Throughout the world, democracy has more legitimacy than authoritarianism. That’s why so many rulers profess more adherence to democratic norms than they practice. Classic illustrations include Russia, Iran and Venezuela, which political scientists characterize as “facade,” “pseudo” and “fake” democracy. America lacks such blatant democratic fakery, but less obvious forms can still thrive.
Fake transparency occurs when officials seek the democratic legitimacy but not the accountability that comes with open government. Fortunately, new information technology, which allows public records to be posted online the moment they are created, can deter such practices.
Laws requiring transparency are most effective in fostering democratic accountability when they force disclosure of politically controversial decisions. Unfortunately, right-to-know laws in Maryland and elsewhere tend to be weakest on exactly this type of access.
Over the years, I’ve made many requests for such information at all levels of government. Although federal transparency is hardly perfect, my worst experiences with government secrecy have been at the local level. Consider my experiences with the implementation of Maryland’s right-to-know laws in Anne Arundel County, where I live.
- To find out how my County Council member voted during her term, I had to identify myself, pay $400 (25 cents a page for four years of written minutes) and endure an inquisition by council staff members who assumed that I had to be running for council.
- To find out how much county public employees are paid (including benefits), I had to identify myself and endure harassing phone calls from employees (whom the public information officer alerted to my request), and then I didn’t even receive the information I was entitled to under Maryland law.
- In response to my request for a copy of a printed public document, I was told that to save the county money, I had to access it online. But I was not told that the controversial part of the document was omitted from the online version.
- When I alerted Maryland’s Open Meetings Law Compliance Board that the chair of a public body had held a special meeting to discuss controversial issues without the legally required public notice, the chair’s mere claim to have sent such notice — backed by no corroborating written evidence or testimony — was deemed adequate to satisfy the law.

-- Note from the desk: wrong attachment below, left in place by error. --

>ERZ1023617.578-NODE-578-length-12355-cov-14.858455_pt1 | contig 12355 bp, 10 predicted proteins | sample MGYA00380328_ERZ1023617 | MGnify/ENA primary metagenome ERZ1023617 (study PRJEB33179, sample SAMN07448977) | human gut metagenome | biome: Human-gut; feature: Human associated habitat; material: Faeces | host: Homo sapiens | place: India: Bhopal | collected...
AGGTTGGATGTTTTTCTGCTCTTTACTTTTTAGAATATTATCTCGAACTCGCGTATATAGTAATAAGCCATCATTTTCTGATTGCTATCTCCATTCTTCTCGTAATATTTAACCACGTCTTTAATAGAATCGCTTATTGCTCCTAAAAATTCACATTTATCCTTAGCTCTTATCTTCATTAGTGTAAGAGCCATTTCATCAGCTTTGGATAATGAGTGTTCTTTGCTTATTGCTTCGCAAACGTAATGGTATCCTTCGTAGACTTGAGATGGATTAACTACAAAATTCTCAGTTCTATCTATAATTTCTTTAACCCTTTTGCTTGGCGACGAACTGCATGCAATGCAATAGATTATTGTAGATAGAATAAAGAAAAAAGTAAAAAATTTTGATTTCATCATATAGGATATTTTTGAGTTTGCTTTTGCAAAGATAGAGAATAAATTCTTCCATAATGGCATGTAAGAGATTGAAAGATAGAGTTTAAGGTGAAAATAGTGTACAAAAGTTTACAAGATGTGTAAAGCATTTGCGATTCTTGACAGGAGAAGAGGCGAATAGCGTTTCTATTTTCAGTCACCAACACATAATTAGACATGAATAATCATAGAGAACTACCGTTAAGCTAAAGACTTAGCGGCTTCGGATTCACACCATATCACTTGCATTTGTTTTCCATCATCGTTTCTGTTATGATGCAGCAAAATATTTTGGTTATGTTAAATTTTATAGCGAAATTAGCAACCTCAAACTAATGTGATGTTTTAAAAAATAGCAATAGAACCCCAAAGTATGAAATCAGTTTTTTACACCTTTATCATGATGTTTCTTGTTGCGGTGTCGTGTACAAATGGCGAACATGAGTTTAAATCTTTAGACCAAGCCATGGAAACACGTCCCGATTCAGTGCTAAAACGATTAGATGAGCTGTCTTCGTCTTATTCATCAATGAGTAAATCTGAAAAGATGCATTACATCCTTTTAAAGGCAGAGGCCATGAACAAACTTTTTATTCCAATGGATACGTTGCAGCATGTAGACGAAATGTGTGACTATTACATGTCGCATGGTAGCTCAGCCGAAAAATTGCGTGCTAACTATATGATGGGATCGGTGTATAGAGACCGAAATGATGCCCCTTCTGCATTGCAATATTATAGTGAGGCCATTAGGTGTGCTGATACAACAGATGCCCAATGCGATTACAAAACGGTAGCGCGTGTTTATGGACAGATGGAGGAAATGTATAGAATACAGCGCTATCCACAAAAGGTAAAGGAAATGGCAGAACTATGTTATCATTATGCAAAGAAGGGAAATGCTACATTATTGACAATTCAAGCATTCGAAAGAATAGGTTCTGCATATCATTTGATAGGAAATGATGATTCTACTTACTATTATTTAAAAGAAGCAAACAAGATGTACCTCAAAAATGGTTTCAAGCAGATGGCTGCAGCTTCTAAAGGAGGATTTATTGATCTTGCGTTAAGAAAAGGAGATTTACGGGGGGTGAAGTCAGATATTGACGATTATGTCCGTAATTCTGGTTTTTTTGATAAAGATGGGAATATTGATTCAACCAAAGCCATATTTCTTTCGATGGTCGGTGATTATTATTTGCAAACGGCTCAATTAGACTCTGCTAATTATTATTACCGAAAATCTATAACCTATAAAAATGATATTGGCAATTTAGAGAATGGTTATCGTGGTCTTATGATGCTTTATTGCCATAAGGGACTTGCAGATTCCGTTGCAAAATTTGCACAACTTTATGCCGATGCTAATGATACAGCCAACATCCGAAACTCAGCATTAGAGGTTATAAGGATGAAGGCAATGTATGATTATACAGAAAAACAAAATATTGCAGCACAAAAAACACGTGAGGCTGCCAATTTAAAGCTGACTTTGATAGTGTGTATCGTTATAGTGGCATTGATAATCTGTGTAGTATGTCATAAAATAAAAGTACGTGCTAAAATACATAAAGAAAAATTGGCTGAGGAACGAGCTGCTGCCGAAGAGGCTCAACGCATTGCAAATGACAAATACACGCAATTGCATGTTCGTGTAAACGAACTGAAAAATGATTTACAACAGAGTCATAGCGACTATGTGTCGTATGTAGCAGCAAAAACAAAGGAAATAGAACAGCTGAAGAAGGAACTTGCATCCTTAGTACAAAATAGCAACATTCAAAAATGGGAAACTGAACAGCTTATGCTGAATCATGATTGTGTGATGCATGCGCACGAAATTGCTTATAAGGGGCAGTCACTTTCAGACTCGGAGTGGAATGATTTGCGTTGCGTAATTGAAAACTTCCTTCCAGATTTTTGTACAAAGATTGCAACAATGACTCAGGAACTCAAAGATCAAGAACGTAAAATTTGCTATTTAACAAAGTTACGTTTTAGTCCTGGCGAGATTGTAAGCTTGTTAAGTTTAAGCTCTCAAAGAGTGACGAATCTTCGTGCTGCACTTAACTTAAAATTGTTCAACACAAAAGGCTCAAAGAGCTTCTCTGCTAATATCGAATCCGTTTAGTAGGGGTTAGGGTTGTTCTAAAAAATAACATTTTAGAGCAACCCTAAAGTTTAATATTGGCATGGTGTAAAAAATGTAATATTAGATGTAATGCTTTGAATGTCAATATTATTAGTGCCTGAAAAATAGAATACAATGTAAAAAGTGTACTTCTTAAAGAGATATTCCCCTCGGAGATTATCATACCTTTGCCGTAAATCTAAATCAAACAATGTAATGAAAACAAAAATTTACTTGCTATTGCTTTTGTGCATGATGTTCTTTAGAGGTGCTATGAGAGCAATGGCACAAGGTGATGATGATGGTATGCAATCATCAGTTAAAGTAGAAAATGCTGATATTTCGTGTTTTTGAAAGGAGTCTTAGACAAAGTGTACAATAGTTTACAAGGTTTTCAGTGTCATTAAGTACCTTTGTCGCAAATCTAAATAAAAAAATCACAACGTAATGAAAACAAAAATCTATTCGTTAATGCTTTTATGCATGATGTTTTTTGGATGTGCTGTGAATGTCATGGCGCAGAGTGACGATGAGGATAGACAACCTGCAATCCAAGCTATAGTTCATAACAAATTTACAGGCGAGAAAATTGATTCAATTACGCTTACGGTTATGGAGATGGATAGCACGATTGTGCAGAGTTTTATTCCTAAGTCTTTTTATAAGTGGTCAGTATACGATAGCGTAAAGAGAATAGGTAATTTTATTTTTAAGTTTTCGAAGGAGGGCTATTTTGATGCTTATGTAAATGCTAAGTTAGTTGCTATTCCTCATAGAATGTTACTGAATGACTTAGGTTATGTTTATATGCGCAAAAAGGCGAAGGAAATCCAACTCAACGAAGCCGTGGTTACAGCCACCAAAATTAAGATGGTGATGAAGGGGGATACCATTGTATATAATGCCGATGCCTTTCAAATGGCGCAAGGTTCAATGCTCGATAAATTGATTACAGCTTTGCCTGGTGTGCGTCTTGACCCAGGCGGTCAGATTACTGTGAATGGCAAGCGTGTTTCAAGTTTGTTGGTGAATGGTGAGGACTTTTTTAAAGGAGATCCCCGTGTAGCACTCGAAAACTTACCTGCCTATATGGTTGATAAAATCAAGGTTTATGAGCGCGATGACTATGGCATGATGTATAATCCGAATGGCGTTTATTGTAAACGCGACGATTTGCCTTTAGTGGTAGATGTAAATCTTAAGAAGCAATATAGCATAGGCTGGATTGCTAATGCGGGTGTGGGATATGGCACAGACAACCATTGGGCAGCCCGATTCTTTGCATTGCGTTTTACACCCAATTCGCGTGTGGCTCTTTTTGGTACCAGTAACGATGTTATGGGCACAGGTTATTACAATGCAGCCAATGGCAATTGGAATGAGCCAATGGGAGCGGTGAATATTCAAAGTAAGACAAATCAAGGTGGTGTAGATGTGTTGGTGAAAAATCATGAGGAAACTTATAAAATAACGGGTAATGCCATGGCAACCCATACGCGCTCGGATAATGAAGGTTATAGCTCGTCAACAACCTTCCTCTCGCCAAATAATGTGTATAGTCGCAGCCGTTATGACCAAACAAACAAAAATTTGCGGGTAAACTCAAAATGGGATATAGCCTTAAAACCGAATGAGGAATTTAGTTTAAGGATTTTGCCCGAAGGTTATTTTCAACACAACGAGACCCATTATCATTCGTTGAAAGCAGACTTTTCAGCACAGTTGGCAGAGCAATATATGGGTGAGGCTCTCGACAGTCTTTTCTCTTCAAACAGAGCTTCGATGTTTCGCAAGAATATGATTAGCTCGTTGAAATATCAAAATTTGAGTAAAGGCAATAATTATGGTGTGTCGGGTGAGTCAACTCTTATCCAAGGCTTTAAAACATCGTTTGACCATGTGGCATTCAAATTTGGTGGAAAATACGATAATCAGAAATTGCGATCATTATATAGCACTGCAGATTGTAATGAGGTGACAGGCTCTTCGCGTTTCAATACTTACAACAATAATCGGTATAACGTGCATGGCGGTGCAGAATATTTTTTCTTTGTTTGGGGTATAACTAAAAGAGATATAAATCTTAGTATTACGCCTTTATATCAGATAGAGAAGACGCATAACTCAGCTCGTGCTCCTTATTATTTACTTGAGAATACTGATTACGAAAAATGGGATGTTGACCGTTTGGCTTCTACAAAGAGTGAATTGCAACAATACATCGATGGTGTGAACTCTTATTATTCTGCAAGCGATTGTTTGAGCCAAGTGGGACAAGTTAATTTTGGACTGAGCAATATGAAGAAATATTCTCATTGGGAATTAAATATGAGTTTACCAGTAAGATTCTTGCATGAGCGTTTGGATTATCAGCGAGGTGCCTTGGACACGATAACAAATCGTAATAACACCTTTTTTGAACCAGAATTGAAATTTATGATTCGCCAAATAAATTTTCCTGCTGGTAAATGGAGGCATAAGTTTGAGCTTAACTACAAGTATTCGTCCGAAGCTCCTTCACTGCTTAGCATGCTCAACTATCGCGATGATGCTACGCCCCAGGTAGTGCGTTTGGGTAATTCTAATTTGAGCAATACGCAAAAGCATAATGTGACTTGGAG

- While investigating whether members of a public body were violating the spirit of Maryland’s Open Meetings Law by conducting business via e-mail, I discovered that getting an answer to that question was impossible because the county destroys centralized e-mail records after 30 days and Maryland’s Public Information Act allows officials 30 days to respond to a request.
Admittedly, my county government has an award-winning Web site and happily provides tons of noncontroversial information. But in a democracy, the test of right-to-know laws is accessibility to the information that public officials don’t want to give you.
To address the problem of fake transparency, the simple principle that public equals online should be adopted. A bill recently introduced in Congress, the Public Online Information Act of 2010, attempts to do this for the federal government and points the way for local governments, too.
During the just-concluded session of the Maryland General Assembly, a half-dozen government transparency bills were introduced (and failed to pass), but none was remotely as ambitious or simple in aspiration. The default transparency standard in the state should be that all documents subject to a Public Information Act request should be online and free to the public from the moment of their creation. Indeed, this transparency principle should be incorporated in the state constitution.
A key feature of the federal transparency bill is its separation of public record creation from control. Until now, the only practical option was to give the foxes control of the chicken coop; that is, creators of public records also had control of access to them. But with the advent of the Internet, this argument no longer holds. After a record is created, it can now be transferred to an independent body for immediate archiving and posting online, including automatic redaction of confidential information. In Maryland, the Maryland State Archives could take on such a role. This checks-and-balances principle of separating public record creation from control should also be made part of Maryland’s constitution.
Unfortunately, practical politicians have an incentive to care about the appearance but not the reality of open government. As a result, they have been slow to exploit the potential of new information technologies to reduce fake transparency and strengthen democracy. It is the job of voters to demand that they do so.
The writer is president of iSolon.org.
Source: Snider, J.H., Maryland’s fake open government, Washington Post, April 18, 2010.